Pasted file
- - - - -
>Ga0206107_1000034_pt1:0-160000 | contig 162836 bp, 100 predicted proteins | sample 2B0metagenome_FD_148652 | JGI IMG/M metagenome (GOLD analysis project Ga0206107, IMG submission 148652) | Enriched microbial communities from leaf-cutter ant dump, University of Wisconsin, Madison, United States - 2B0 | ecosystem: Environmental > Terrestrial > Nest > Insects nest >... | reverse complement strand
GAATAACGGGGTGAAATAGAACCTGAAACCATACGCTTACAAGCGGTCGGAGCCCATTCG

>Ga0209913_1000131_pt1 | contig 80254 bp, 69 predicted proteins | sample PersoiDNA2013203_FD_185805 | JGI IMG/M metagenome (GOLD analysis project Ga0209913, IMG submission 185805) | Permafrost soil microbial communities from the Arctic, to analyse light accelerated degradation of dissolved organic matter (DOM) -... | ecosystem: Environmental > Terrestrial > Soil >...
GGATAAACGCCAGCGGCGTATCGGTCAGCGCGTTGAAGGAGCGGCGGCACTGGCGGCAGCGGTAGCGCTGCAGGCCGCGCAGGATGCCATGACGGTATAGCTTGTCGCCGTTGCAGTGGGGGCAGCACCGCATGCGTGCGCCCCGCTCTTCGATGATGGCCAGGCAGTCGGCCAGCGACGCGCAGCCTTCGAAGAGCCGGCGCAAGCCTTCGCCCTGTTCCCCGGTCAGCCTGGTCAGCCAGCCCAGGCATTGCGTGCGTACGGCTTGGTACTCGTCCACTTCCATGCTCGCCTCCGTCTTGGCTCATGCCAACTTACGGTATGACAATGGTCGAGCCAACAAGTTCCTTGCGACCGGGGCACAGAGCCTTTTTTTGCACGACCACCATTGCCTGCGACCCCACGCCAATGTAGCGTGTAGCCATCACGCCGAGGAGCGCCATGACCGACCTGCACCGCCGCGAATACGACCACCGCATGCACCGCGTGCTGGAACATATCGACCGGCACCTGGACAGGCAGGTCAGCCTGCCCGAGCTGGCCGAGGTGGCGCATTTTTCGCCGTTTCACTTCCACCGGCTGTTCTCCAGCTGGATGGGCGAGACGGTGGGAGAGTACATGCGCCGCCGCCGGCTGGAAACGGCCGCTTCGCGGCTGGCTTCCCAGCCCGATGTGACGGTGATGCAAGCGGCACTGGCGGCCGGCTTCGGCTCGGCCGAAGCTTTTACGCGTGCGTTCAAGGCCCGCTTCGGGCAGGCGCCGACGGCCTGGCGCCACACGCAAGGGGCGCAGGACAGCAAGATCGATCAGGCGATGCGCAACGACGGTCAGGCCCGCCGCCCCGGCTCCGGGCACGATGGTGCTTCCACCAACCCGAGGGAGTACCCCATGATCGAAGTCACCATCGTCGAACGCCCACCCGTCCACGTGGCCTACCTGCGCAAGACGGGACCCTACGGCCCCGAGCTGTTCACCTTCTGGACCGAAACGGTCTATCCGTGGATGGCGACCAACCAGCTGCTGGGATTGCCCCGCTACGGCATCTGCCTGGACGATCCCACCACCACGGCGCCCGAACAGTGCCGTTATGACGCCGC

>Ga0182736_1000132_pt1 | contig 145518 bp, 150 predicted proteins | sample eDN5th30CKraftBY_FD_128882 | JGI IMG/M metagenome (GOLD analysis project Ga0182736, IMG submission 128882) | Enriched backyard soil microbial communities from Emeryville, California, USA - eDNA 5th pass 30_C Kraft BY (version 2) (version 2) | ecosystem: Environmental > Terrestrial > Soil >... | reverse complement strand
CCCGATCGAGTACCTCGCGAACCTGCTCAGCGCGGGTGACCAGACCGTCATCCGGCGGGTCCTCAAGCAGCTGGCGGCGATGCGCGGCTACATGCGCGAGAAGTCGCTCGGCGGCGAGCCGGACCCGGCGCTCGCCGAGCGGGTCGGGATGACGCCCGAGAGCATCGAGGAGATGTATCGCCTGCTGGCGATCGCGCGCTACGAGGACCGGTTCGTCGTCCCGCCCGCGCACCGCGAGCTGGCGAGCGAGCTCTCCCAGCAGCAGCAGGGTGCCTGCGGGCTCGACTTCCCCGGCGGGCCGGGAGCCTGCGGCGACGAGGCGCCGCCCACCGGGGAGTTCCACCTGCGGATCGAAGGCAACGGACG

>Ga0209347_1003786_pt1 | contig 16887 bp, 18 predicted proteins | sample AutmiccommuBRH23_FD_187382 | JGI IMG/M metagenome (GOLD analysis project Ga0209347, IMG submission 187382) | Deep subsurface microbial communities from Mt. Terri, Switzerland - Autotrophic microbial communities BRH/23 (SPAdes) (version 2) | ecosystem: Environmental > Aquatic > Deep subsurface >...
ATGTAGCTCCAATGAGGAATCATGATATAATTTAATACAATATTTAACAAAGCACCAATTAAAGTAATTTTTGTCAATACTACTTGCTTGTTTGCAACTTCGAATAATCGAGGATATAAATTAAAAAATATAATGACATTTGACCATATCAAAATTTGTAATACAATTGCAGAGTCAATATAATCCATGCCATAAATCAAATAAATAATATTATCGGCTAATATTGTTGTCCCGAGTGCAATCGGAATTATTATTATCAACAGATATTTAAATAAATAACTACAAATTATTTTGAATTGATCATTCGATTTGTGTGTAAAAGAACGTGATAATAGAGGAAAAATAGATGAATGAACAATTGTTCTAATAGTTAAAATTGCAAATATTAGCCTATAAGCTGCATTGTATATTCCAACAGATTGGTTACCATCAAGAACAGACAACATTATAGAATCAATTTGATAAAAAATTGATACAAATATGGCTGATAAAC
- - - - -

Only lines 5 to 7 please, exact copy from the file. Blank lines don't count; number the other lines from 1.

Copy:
>Ga0182736_1000132_pt1 | contig 145518 bp, 150 predicted proteins | sample eDN5th30CKraftBY_FD_128882 | JGI IMG/M metagenome (GOLD analysis project Ga0182736, IMG submission 128882) | Enriched backyard soil microbial communities from Emeryville, California, USA - eDNA 5th pass 30_C Kraft BY (version 2) (version 2) | ecosystem: Environmental > Terrestrial > Soil >... | reverse complement strand
CCCGATCGAGTACCTCGCGAACCTGCTCAGCGCGGGTGACCAGACCGTCATCCGGCGGGTCCTCAAGCAGCTGGCGGCGATGCGCGGCTACATGCGCGAGAAGTCGCTCGGCGGCGAGCCGGACCCGGCGCTCGCCGAGCGGGTCGGGATGACGCCCGAGAGCATCGAGGAGATGTATCGCCTGCTGGCGATCGCGCGCTACGAGGACCGGTTCGTCGTCCCGCCCGCGCACCGCGAGCTGGCGAGCGAGCTCTCCCAGCAGCAGCAGGGTGCCTGCGGGCTCGACTTCCCCGGCGGGCCGGGAGCCTGCGGCGACGAGGCGCCGCCCACCGGGGAGTTCCACCTGCGGATCGAAGGCAACGGACG

>Ga0209347_1003786_pt1 | contig 16887 bp, 18 predicted proteins | sample AutmiccommuBRH23_FD_187382 | JGI IMG/M metagenome (GOLD analysis project Ga0209347, IMG submission 187382) | Deep subsurface microbial communities from Mt. Terri, Switzerland - Autotrophic microbial communities BRH/23 (SPAdes) (version 2) | ecosystem: Environmental > Aquatic > Deep subsurface >...